English Colonies I: New England Colonies|
|- ||Massachusetts: Settlers' wills from Plymouth colony, 1621-1694|
|- ||Massachusetts: Three months as an Indian captive, 1675|
|- ||Massachusetts: Cotton Mather on New England's history, 1702 (PDF)|
|- ||Connecticut: A farmer's year, 1668-1669|
|- ||Portraits (enlargeable):|
John Freake & Sarah Freake, ca. 1671-1673
Thomas Smith & Maria Catherina Smith, ca. 1680-1694
Fairbanks House, 1637-1638, Massachusetts
Stanley Whitman House, ca. 1660, Connecticut
Old Ship Church (Meetinghouse), 1681, Massachusetts
Parson Capen House, 1683, Massachusetts
How did England come to populate North America in far greater numbers than its sixteenth-century rivals, Spain and France? How did it come to dominate the continent north of the 30th latitude? "The English succeeded as colonies," explains historian Alan Taylor, "because their society was less successful at keeping people content at home."* The poor of Spain and France were not as inclined or encouraged to emigrate, while England offered incentives to its poor, discontented, and dissenters to populate their Atlantic colonies. Successful North American colonies required, as historian Karen Ordahl Kupperman summarizes, "a permanent commitment on the part of individual settlers to the land and the expectation of trade in colonist-produced commodities. It also required replication of something approaching normal European societies. Women were essential. . . . Once these principles were established, the settlers would spread over the land with a rapidity no one anticipated."† By 1660 there were 58,000 English settlers in the Atlantic colonies in contrast to 5,000 in New Netherland and 3,000 in New France. (The Spanish population in the hemisphere, primarily in Central and South America, numbered in the hundreds of thousands.)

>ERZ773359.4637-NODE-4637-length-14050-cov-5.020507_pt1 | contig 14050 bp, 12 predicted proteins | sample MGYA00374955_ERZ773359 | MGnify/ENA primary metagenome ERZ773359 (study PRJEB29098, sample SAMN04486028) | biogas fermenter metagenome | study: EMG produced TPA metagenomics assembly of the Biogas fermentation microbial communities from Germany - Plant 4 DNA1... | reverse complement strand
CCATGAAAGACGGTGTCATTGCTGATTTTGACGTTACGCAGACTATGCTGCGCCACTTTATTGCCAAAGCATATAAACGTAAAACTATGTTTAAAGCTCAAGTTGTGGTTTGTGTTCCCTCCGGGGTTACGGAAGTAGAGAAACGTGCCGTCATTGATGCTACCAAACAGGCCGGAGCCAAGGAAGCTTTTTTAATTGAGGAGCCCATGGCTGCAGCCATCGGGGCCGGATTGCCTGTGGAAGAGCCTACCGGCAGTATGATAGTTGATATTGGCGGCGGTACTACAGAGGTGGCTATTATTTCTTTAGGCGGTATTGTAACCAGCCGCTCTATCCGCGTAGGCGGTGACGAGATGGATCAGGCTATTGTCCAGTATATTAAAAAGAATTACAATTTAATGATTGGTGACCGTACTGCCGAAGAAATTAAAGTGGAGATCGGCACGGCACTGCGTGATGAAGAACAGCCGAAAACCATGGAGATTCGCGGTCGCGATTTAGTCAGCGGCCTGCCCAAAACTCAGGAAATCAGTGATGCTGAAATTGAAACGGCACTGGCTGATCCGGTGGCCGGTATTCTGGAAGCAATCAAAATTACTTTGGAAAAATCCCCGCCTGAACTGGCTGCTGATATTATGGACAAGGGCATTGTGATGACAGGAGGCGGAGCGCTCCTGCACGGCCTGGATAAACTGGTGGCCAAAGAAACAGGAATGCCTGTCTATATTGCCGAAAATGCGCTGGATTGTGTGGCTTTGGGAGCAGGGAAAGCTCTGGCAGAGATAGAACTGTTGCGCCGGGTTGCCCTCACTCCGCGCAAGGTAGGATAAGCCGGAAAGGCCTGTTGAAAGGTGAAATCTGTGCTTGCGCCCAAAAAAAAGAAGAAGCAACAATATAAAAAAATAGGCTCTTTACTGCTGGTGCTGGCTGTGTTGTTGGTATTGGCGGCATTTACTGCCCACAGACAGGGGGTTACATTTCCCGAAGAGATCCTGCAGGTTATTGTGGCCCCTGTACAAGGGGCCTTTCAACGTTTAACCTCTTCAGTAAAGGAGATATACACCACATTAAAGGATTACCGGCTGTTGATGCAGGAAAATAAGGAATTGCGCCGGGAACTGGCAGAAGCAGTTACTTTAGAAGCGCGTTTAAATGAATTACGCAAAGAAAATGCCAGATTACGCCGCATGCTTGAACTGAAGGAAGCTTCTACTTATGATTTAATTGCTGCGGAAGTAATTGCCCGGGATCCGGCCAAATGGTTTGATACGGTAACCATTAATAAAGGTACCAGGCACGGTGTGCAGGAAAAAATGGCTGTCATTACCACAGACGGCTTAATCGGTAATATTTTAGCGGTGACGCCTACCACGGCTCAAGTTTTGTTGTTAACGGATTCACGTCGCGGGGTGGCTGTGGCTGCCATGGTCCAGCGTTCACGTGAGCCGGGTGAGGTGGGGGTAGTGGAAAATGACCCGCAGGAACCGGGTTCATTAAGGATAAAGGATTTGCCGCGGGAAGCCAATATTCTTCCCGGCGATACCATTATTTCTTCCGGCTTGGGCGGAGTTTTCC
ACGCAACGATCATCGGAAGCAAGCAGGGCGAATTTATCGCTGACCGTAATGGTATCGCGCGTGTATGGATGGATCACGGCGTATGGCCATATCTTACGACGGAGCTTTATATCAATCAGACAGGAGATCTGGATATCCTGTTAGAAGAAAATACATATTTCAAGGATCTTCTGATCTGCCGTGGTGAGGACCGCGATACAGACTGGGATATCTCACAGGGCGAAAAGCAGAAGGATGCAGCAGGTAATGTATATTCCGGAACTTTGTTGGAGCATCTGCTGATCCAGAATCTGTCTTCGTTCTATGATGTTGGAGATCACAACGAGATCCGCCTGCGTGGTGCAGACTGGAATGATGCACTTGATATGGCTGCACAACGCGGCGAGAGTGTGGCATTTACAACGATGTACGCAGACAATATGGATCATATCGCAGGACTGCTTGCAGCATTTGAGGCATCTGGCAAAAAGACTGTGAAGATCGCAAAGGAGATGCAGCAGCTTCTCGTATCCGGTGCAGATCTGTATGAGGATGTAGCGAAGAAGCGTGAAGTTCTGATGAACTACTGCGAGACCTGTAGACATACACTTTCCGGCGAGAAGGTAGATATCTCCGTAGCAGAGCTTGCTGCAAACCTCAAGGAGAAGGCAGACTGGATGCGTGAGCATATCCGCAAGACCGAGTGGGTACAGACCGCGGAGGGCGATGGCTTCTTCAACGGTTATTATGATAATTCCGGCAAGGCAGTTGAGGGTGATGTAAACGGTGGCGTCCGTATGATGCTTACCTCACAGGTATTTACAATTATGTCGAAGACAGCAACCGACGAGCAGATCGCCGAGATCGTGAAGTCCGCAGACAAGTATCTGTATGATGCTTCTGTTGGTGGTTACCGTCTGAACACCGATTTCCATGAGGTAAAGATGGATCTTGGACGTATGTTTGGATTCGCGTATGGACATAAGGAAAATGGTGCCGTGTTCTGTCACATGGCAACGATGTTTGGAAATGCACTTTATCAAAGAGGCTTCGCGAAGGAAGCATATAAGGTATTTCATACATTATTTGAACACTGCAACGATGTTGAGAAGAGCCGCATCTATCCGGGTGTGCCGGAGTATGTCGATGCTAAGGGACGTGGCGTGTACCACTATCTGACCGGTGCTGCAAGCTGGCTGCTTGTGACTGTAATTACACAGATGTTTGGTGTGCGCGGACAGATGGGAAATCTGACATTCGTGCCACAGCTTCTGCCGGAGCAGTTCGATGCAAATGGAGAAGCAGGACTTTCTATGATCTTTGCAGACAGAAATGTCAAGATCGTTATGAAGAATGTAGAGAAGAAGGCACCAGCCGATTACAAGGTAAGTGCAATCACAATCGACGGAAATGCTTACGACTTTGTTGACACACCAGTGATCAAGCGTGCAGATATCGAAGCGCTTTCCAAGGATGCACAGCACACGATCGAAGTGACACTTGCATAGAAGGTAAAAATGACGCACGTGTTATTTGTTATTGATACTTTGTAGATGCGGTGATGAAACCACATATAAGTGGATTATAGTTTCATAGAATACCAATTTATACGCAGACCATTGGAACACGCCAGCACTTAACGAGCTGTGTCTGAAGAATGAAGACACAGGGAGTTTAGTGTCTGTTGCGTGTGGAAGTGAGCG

In the next three groups, we will focus on the English Atlantic colonies, keeping the standard regional division of New England, Middle, and Chesapeake/Southern colonies. For each region, we will pull from a variety of sourcesdiaries, letters, wills, pamphlets, sermons, poems, memoirs, court records, and official reportsto convey the relative permanence of the colony or of the writer's perception of its permanence. In these seemingly disparate readings, focus on the perspective, tone, and assumptions of the writers. Do they feel they are living in a colony that will endure or one that will fail? Do they feel that they will endure or fail as individuals? For these New England colonists, in addition, religious faith is central to their experience. What role does faith play in these settlers' endurance and sense of permanence?